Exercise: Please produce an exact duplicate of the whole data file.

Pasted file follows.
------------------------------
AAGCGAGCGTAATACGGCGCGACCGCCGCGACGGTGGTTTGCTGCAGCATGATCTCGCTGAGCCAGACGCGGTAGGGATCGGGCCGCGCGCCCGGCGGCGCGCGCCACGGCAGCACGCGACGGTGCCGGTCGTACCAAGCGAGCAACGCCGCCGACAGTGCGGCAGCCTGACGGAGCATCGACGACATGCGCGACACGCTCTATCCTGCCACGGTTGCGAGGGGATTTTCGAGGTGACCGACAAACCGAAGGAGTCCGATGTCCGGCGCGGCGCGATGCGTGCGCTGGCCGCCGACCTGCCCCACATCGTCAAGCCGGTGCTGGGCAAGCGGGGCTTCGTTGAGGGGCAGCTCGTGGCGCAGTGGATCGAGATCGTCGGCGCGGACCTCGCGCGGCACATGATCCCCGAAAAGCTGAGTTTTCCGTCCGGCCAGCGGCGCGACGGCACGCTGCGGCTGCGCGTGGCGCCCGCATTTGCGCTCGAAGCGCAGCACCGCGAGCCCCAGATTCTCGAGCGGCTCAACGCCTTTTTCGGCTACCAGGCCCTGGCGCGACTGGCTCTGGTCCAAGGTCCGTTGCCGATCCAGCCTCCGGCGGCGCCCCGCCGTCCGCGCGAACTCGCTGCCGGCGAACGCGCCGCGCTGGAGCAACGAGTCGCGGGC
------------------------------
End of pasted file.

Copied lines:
AAGCGAGCGTAATACGGCGCGACCGCCGCGACGGTGGTTTGCTGCAGCATGATCTCGCTGAGCCAGACGCGGTAGGGATCGGGCCGCGCGCCCGGCGGCGCGCGCCACGGCAGCACGCGACGGTGCCGGTCGTACCAAGCGAGCAACGCCGCCGACAGTGCGGCAGCCTGACGGAGCATCGACGACATGCGCGACACGCTCTATCCTGCCACGGTTGCGAGGGGATTTTCGAGGTGACCGACAAACCGAAGGAGTCCGATGTCCGGCGCGGCGCGATGCGTGCGCTGGCCGCCGACCTGCCCCACATCGTCAAGCCGGTGCTGGGCAAGCGGGGCTTCGTTGAGGGGCAGCTCGTGGCGCAGTGGATCGAGATCGTCGGCGCGGACCTCGCGCGGCACATGATCCCCGAAAAGCTGAGTTTTCCGTCCGGCCAGCGGCGCGACGGCACGCTGCGGCTGCGCGTGGCGCCCGCATTTGCGCTCGAAGCGCAGCACCGCGAGCCCCAGATTCTCGAGCGGCTCAACGCCTTTTTCGGCTACCAGGCCCTGGCGCGACTGGCTCTGGTCCAAGGTCCGTTGCCGATCCAGCCTCCGGCGGCGCCCCGCCGTCCGCGCGAACTCGCTGCCGGCGAACGCGCCGCGCTGGAGCAACGAGTCGCGGGC